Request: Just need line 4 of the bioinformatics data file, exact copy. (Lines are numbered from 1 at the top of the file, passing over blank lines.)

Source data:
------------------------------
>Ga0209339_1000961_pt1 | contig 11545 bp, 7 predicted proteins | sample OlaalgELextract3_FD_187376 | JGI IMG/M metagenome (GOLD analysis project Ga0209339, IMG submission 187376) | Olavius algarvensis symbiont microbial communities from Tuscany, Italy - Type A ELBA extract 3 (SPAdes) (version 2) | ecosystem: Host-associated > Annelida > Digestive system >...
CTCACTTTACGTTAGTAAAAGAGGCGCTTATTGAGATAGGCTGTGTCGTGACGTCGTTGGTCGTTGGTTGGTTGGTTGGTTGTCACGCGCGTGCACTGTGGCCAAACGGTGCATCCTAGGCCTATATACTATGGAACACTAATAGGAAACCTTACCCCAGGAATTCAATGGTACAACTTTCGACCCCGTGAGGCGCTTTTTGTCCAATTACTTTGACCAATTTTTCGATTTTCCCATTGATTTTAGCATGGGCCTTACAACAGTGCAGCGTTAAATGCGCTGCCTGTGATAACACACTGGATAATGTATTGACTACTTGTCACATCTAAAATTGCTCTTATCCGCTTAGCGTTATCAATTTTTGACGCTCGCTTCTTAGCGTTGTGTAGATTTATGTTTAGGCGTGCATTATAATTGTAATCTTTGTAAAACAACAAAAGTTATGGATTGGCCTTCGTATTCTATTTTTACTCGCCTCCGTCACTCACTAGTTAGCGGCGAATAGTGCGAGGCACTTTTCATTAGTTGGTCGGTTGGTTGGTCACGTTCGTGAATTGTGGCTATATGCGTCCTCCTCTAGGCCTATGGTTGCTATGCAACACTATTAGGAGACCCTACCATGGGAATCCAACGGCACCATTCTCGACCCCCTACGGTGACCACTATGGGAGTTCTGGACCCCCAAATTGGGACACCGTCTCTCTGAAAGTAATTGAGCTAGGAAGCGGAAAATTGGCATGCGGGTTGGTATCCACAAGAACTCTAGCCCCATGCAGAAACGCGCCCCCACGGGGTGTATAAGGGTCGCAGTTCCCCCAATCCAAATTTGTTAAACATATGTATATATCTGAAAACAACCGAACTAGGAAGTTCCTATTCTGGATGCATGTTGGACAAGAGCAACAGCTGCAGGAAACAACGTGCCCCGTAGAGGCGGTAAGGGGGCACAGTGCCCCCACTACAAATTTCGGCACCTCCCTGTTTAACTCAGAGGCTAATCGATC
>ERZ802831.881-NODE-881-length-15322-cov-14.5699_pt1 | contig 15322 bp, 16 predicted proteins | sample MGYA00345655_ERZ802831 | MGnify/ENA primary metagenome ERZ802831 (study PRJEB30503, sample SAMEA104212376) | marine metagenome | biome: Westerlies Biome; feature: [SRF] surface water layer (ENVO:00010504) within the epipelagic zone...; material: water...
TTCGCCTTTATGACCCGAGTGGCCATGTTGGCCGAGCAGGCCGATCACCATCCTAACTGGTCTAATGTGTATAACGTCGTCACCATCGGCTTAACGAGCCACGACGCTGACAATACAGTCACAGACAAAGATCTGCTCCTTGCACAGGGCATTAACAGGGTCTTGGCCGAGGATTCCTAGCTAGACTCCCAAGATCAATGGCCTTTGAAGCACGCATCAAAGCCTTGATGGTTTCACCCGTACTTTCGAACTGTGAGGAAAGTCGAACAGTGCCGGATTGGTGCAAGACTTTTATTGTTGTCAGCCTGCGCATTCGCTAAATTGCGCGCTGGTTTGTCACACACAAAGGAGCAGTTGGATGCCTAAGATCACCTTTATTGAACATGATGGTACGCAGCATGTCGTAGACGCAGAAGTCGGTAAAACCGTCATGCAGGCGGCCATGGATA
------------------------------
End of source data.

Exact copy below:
TTCGCCTTTATGACCCGAGTGGCCATGTTGGCCGAGCAGGCCGATCACCATCCTAACTGGTCTAATGTGTATAACGTCGTCACCATCGGCTTAACGAGCCACGACGCTGACAATACAGTCACAGACAAAGATCTGCTCCTTGCACAGGGCATTAACAGGGTCTTGGCCGAGGATTCCTAGCTAGACTCCCAAGATCAATGGCCTTTGAAGCACGCATCAAAGCCTTGATGGTTTCACCCGTACTTTCGAACTGTGAGGAAAGTCGAACAGTGCCGGATTGGTGCAAGACTTTTATTGTTGTCAGCCTGCGCATTCGCTAAATTGCGCGCTGGTTTGTCACACACAAAGGAGCAGTTGGATGCCTAAGATCACCTTTATTGAACATGATGGTACGCAGCATGTCGTAGACGCAGAAGTCGGTAAAACCGTCATGCAGGCGGCCATGGATA